WASHINGTON (Legal Newsline) — The U.S. Department of Labor announced Nov. 27 that it will extend the special transition period for the fiduciary rule’s best interest contract exemption and the principal transactions exemption.
Judge Susan Richard Nelson for the U.S. District Court for the District of Minnesota, in her order last week, said an “actual, ongoing controversy” exists between plaintiff Thrivent Financial for Lutherans and the U.S. Department of Labor.
Cozen O’Connor PC attorney Jeremy Glenn, the current co-chair of the American Bar Association’s Federal Labor Standards Legislation committee, said he “wholeheartedly” agrees with the U.S. Department of Labor’s recent move to rescind its so-called “persuader rule.”
In June, the U.S. Department of Labor published a Request for Information, or RFI, related to the rule and whether to delay its full implementation. The rule, released in April 2016, mandates financial professionals who service individual retirement accounts, including IRAs and 401(k) plans, to serve the “best interest” of the savers and disclose conflicts of interest.
WASHINGTON (Legal Newsline) — The U.S. Department of Labor (DOL) announced Aug. 18 that its Employee Benefits Security Administration (EBSA) is soliciting nominations to fill five three-year vacancies on the Advisory Council on Employee Welfare and Pension Benefit Plans, also known as the ERISA Advisory Council. The DOL noted that Aug. 31 is the deadline for nominations.
NEW YORK (Legal Newsline) — The U.S. Department of Labor announced Aug. 16 that the owner of a Manhattan laser surgery center will pay $5 million to its employee stock ownership plan (ESOP) after allegations of violating the Employee Retirement Income Security Act of 1974 (ERISA) by creating false company valuations.
The U.S. Department of Labor’s Office of Labor-Management Standards published its notice in June, explaining it intends to rescind the rule, first published by the DOL in March 2016. The rule, or Persuader Advice Exemption Rule, effectively eliminates the “advice exemption” under the Labor Management Reporting and Disclosure Act.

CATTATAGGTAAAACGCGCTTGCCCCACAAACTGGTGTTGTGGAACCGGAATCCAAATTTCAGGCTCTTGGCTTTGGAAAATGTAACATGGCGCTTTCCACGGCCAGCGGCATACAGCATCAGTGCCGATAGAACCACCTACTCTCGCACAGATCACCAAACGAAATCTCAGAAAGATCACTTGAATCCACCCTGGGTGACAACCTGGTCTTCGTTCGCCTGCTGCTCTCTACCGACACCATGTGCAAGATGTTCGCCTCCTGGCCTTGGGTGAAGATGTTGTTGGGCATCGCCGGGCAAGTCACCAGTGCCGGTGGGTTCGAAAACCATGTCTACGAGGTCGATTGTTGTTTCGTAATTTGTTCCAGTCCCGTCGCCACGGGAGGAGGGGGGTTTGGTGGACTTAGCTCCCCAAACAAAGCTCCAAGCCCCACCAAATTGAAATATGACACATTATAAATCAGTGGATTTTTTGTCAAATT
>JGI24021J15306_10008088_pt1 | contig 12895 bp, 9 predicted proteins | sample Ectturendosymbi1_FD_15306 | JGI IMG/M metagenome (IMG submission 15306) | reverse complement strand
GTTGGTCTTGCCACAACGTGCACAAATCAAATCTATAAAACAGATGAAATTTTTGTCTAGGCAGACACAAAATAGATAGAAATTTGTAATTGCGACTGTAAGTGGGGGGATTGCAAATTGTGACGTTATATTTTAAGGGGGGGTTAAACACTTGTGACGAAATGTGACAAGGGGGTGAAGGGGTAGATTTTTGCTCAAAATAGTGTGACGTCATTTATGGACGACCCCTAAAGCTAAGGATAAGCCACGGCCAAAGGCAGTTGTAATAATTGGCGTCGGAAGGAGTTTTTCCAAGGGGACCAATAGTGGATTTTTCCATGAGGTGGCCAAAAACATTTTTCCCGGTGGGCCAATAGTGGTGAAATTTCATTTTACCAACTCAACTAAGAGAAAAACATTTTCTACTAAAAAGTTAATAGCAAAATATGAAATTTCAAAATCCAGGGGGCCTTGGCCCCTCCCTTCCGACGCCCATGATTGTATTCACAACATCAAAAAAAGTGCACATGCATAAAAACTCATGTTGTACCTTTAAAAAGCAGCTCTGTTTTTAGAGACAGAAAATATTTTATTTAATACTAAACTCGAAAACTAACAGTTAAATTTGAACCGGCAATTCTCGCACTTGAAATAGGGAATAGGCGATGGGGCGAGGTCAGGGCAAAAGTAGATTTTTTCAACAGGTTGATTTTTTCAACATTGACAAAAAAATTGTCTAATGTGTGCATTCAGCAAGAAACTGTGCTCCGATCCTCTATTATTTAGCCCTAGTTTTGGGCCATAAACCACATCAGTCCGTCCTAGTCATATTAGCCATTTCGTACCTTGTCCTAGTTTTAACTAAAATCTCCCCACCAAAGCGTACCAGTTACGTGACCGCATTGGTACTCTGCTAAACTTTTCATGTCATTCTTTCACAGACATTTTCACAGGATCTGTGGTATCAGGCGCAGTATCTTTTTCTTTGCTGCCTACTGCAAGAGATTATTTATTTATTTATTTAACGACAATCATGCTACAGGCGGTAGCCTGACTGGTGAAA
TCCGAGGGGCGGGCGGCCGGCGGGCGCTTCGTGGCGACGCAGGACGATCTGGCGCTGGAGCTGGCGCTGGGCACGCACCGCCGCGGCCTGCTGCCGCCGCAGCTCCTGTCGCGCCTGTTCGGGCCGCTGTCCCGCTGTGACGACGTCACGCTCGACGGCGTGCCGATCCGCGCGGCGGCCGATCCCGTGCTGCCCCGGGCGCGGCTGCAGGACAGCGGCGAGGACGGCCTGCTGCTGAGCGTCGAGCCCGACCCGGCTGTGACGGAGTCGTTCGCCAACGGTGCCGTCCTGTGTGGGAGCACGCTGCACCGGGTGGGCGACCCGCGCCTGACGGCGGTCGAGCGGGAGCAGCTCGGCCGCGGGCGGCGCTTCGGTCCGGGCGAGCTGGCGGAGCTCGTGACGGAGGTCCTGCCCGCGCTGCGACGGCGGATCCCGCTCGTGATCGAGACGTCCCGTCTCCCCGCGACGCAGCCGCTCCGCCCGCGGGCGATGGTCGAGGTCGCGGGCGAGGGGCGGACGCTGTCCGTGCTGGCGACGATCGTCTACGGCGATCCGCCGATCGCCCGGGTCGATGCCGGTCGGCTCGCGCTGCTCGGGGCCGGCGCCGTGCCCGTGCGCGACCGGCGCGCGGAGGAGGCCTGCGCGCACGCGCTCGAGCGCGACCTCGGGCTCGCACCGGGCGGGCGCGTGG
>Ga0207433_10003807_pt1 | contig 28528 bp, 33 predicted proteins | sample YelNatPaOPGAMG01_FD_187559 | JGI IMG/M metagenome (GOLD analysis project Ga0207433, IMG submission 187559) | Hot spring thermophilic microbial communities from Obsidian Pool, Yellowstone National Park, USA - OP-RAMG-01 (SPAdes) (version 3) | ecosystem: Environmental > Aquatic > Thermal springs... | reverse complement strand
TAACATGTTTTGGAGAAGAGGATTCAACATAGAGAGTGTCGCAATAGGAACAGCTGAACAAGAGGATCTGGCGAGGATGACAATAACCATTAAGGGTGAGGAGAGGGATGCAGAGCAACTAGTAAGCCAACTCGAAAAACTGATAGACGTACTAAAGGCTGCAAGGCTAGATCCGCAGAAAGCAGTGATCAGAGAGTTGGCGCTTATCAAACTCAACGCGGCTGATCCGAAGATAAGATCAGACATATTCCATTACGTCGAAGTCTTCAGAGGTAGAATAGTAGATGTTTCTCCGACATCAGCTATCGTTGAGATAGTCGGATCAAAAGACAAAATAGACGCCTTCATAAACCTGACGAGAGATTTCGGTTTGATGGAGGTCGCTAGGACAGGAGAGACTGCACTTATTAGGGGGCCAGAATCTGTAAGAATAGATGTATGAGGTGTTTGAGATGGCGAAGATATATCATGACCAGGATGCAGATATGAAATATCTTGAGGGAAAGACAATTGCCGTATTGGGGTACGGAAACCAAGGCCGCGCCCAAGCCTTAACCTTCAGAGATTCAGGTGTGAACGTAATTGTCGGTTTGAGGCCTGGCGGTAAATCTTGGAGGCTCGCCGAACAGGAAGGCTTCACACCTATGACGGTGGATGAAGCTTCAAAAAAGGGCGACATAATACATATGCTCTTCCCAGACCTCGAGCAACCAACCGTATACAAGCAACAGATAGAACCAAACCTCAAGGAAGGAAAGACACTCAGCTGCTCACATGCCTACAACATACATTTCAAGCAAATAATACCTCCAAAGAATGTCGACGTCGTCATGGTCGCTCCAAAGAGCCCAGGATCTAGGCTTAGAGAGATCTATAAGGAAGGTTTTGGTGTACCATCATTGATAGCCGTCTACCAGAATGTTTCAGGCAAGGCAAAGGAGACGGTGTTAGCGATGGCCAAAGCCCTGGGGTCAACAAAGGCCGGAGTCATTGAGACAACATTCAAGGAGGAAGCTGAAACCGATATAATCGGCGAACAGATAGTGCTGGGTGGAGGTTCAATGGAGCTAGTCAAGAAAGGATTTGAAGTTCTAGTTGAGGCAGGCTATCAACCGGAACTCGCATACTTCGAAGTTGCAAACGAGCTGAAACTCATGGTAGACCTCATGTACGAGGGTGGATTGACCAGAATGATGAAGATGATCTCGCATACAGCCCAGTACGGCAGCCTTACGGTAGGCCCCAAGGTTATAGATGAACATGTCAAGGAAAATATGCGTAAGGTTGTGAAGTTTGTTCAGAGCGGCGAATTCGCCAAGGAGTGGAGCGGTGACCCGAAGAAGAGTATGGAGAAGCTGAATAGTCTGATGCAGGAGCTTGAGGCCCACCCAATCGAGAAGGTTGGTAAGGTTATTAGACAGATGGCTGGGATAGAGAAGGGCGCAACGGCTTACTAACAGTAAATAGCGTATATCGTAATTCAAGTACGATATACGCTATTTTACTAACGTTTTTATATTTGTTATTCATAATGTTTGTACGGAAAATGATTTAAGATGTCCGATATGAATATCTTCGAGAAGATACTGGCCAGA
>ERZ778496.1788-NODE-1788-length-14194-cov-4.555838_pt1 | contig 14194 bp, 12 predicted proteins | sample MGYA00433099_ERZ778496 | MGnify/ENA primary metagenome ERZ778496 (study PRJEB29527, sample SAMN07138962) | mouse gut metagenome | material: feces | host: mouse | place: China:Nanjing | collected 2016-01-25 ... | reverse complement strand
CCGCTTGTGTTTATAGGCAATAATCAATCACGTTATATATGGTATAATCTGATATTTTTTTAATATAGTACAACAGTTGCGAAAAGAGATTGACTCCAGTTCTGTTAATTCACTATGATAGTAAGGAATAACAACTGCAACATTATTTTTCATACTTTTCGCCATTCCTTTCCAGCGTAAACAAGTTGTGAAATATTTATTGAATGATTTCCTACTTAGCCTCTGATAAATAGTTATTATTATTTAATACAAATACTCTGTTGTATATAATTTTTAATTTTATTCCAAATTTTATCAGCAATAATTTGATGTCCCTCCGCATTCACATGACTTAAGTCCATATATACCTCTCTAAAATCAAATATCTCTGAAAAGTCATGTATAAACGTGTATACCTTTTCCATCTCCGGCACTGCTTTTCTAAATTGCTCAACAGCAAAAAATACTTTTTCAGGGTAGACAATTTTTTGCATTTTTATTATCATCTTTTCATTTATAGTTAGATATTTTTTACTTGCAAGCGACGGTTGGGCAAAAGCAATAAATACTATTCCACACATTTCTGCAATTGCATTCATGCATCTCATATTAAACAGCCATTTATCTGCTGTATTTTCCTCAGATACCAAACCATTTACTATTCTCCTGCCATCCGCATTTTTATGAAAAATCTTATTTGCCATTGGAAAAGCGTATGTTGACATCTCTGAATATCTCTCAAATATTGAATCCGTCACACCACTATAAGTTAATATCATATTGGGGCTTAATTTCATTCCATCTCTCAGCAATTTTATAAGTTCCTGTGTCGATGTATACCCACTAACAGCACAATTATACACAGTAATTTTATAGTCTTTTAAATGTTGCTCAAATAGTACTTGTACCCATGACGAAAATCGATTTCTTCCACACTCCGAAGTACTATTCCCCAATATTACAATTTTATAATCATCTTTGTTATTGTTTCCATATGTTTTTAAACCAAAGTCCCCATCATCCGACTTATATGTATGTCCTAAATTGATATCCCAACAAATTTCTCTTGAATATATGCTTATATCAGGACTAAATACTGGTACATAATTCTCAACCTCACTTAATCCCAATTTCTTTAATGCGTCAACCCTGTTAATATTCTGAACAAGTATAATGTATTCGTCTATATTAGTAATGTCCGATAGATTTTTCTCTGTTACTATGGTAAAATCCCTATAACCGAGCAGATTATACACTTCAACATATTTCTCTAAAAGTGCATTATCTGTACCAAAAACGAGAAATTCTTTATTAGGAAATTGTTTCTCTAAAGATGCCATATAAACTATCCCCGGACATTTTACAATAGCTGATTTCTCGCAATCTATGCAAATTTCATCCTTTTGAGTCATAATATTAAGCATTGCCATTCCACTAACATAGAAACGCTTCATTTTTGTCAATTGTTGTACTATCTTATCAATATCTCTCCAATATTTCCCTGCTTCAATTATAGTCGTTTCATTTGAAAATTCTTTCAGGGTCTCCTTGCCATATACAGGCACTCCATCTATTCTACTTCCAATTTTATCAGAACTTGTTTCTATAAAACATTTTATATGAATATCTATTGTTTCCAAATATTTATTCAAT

The U.S. Department of Labor and its new secretary, R. Alexander Acosta, last week notified a Minnesota federal court that it submitted to the Office of Management and Budget, or OMB, proposed amendments to three exemptions. The proposed amendments include an “extension of transition period and delay of applicability dates” from Jan. 1, 2018 to July 1, 2019.
NEW YORK (Legal Newsline) — The U.S. Department of Labor (DOL) announced July 25 that MagnaCare LLC will return at least $14.5 million to health benefit plans covered by the Employee Retirement Income Security Act (ERISA) after allegations of ERISA violations.
NEW ORLEANS (Legal Newsline) – The U.S. Department of Labor has filed notice with U.S. Court of Appeals for the Fifth Circuit, asserting that the government has presently “decided not to advocate” for a specific salary level in its ongoing dispute with states over what workers should be eligible for overtime pay.
JACKSONVILLE, Fla. (Legal Newsline) — The U.S. Department of Labor announced June 19 that the Secretary of Labor has filed a complaint against Andrea Lynn McCarthy, Lisa Hall, Truss Systems LLC and Truss Systems LLC Profit Sharing Plan.
CHICAGO (Legal Newsline) — The U.S. Department of Labor (DOL) announced May 25 that the partnership between its Employee Benefits Security Administration and the Pension Benefit Guaranty Corporation has recovered close to $1.5 million for participants in two terminated Chicago-based pension plans.
Mercer Bullard, a University of Mississippi law professor and founder of Fund Democracy, a group that advocates for mutual fund shareholders, is puzzled by the U.S. Department of Labor’s 60-day delay, arguing the rule had one of the most thorough vettings.
Uday Singh, a partner in the financial institutions practice of A.T. Kearney, a global strategy and management consulting firm, argues the 60-day holdup already has proven somewhat beneficial, in that new information has emerged.
Last month, the U.S. Department of Labor released a measure officially delaying the implementation of the rule and its related exemptions by 60 days. The applicability date is now June 9. Some argue a longer delay is necessary, while others contend the U.S. Securities and Exchange Commission should step in and craft a better rule.